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A Day in the Life of an Environmental Consultant

In the world of environmental planning ,the goal is to provide an unbiased, facts based, legally compliant feedback that may dictate the future of a project. What kinds of projects are we talking about though?

Some examples of typical projects that may require an environmental planning document of some kind would include developing property, tearing things down, creating a new kind of use for a property, or even installing new billboards near to the freeway. Many situations call for an analysis of environmental impacts.

In this article I will discuss the different features of an environmental impact report and how to learn more about the data that can support findings in each section.

First of all, an Environmental Impact Report (EIR) is one kind of document among many that are submitted to the government that regulates development and the environment around you. Other kinds of documents that are often written more frequently are called Mitigated Negative Declarations (MNDs), Categorical Exemptions (CEs), and Initial Studies (IS). I won't bore you with the details of how or why they are different right now, but I will talk about the contents.

In general, these documents do their best to analyze many of the problems that can arise from developing a new property. In fact, as of 2019, there are more than 20 sections of an EIR or MND. These sections include the following:

  1. Cover, Table Of Contents (basically this list), and Acronym List

  2. Executive Summary

  3. Introduction

  4. Environmental Setting

  5. Project Description

  6. Environmental Analysis

  7. Aesthetics

  8. Agriculture and Forestry Resources

  9. Air Quality

  10. Biological Resources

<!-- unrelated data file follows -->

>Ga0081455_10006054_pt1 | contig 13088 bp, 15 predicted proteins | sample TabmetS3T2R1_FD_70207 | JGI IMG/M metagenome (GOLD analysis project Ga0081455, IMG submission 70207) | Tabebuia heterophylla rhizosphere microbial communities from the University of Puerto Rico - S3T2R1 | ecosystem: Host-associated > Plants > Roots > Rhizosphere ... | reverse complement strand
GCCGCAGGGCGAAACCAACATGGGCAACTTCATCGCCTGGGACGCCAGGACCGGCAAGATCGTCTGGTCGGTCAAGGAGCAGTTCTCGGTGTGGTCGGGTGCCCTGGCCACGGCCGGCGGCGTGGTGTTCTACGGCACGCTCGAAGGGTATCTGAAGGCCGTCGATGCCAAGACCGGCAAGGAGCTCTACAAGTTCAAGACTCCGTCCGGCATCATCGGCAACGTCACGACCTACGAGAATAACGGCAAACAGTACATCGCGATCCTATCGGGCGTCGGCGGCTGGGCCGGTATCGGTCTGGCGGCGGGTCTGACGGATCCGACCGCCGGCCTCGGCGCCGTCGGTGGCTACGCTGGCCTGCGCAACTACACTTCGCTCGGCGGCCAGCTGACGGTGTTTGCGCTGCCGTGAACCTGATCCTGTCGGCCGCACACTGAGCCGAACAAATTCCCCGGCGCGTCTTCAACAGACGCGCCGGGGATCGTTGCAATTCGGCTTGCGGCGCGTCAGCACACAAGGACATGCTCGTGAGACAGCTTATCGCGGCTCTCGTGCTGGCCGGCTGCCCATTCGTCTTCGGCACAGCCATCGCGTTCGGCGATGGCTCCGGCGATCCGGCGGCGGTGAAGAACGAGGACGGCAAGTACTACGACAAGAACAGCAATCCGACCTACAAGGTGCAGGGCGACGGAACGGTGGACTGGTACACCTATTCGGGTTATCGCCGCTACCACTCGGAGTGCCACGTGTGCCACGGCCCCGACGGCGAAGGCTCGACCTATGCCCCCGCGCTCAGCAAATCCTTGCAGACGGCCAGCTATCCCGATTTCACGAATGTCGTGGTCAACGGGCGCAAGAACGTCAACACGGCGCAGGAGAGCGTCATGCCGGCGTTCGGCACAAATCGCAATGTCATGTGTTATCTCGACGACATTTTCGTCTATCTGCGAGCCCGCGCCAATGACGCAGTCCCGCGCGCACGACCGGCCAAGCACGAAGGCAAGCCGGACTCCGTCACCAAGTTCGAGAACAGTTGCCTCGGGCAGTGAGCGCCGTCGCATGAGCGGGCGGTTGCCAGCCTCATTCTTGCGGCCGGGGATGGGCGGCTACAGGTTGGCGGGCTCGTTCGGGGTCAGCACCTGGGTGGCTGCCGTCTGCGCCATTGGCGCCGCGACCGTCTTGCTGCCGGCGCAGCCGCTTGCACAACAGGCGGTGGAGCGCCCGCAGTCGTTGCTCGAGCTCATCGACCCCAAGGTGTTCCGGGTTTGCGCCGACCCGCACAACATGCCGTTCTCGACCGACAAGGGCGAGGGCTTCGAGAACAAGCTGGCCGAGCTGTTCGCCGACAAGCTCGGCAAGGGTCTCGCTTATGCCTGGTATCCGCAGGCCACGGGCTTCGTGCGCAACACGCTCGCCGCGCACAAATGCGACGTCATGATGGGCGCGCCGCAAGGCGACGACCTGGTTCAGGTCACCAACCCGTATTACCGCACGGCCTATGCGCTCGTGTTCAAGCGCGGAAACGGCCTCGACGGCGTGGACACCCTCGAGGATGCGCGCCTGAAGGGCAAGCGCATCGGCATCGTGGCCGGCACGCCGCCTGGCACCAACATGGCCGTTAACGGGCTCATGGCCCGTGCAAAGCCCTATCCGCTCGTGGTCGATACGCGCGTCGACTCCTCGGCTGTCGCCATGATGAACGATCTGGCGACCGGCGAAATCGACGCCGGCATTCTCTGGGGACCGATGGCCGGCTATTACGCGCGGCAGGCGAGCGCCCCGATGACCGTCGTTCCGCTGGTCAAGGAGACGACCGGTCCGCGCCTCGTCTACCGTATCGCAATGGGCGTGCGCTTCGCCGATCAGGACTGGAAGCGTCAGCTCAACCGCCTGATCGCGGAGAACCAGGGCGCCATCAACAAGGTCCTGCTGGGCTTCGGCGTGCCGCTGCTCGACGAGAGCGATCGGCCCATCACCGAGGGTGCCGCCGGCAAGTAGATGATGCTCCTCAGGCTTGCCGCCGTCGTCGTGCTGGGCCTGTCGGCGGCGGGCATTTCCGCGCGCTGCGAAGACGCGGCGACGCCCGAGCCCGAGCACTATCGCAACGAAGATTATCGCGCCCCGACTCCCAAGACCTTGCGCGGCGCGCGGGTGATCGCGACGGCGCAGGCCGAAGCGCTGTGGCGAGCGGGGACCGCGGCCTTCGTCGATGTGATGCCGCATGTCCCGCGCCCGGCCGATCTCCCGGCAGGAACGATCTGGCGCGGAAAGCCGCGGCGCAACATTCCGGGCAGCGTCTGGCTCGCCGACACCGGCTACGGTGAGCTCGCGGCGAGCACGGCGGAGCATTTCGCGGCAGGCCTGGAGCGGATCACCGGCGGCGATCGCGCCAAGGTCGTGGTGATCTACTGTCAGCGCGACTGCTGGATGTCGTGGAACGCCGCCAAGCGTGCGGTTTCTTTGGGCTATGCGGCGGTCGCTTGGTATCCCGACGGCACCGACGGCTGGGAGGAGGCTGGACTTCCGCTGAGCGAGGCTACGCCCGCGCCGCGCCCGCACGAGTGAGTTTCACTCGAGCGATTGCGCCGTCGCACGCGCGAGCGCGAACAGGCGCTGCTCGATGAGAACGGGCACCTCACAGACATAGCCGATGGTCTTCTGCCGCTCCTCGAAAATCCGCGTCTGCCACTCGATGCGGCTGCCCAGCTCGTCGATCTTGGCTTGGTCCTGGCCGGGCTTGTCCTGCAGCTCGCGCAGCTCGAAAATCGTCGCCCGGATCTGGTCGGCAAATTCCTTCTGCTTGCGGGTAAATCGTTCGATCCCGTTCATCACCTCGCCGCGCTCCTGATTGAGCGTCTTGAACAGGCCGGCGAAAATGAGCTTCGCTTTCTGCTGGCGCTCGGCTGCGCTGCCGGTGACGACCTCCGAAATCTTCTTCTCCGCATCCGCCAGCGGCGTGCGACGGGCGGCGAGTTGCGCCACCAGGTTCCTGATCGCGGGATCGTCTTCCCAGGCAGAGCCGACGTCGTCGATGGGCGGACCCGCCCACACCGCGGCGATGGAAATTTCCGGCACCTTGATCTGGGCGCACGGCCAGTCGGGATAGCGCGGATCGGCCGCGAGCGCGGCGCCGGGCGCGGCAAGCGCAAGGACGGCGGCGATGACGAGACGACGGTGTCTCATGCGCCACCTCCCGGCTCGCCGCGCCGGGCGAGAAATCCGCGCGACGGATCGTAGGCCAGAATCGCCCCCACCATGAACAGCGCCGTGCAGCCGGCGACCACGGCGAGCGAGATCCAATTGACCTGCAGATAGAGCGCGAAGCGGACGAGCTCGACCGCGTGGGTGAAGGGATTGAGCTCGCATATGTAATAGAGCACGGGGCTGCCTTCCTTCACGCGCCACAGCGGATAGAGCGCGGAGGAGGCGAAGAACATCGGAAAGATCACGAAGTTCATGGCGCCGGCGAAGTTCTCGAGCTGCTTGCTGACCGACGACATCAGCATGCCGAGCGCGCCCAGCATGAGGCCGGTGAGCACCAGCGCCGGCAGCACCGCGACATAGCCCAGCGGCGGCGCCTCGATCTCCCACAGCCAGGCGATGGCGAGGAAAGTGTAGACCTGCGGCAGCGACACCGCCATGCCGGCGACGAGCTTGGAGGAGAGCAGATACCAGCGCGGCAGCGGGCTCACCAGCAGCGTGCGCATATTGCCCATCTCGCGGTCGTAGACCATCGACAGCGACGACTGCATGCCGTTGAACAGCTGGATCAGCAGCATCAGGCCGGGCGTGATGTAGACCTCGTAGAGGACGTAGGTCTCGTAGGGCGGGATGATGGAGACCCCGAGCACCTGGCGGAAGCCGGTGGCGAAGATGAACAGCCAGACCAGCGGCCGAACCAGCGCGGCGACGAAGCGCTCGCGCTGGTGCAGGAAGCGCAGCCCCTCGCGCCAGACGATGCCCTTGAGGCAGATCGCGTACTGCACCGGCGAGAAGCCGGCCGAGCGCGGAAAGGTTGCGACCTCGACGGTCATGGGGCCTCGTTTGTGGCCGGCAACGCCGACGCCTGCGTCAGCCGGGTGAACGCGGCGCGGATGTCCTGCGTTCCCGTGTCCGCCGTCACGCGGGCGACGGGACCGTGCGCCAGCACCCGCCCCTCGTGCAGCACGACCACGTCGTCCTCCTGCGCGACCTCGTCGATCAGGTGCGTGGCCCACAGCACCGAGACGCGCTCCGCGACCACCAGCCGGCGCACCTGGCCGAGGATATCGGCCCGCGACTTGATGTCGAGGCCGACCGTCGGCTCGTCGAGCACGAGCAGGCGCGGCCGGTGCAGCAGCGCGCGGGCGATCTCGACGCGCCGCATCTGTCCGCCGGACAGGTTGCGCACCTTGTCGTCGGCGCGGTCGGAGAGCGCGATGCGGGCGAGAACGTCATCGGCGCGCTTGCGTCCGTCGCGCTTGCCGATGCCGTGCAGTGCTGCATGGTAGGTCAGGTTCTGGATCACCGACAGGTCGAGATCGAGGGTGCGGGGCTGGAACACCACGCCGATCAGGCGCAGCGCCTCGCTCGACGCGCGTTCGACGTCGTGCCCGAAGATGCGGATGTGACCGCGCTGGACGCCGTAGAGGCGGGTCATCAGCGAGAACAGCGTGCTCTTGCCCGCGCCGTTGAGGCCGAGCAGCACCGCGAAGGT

11. Cultural Resources

  12. Geology and Soils

  13. Greenhouse gas Emissions

  14. Hazards and Hazardous Materials

  15. Hydrology and Water Quality

  16. Land use and Planning

  17. Mineral Resources

  18. Noise

  19. Population and Housing

  20. Public Services

  21. Recreation

  22. Transportation and Traffic

  23. Utilities and Service Systems

  24. Significant Unavoidable Adverse Impacts

  25. Alternatives to the Proposed Project

  26. Impacts Found not to be Significant

  27. Significant Irreversible Changes due to the Proposed Project

  28. Growth-inducing Impacts of the Proposed Project

  29. Organizations and Persons Consulted

  30. Qualifications of Persons Preparing eir

  31. Bibliography


  1. Notice Of Preparation and Initial Study

  2. Comment Letters

  3. General Plan Goals and Policies

  4. Air Quality and Greenhouse Gas Emission Modeling Data

  5. General Biological Resource Information

  6. Cultural Resource Study

  7. Safety Analysis

  8. Noise Monitoring and Modeling Data

  9. Traffic Study

In terms of how these reports are prepared. The image below essentially describes the process that must be followed in order to create one of these reports.

What's funny, is that the first box in the image above creates a problem for most people. How do you define what a project is? Well, there is a long answer and a short answer. Again, I'll give you the short answer so that you at least have an idea of what I'm talking about.

A "Project" is the “whole of an action” subject to a public agency’s discretionary approval or funding , with the potential for resulting in either: A direct physical change in the environment or A reasonably foreseeable indirect physical change in the environment.

Now what this basically means is that any time you want to do something that may have an effect on the environment or the infrastructure around you, then it may need to go through this process.

Honestly, most of the time this really means that you perform a few studies on the property and indicate that there will be a "less than significant impact" on the environment and you can go ahead and build what you were trying to build. The more complex the project, the more complex the document.

Now who and what says that these documents even need to be produced? Well it depends on where you are... but the easiest way to say it is "the government does". Frankly its a great thing that they require it, because, without them, traffic would be terrible, noises would not be regulated like they are, and the environment would be even more messed up than it already is. There are a number of historical examples of why environmental planning is needed. Such as the pollution of Lake Washington (read more here), or the cuyahoga river that caught fire because of pollution multiple times (read more here).

Environmental planning shows that people can work together to create a better future for us all. With it, we can position ourselves for a future of successful investments, a clean environment, and sustainabiliy!

Join me in learning more about this wonderful field of scientific understanding! Check out my other blog articles here.

Thanks for reading.

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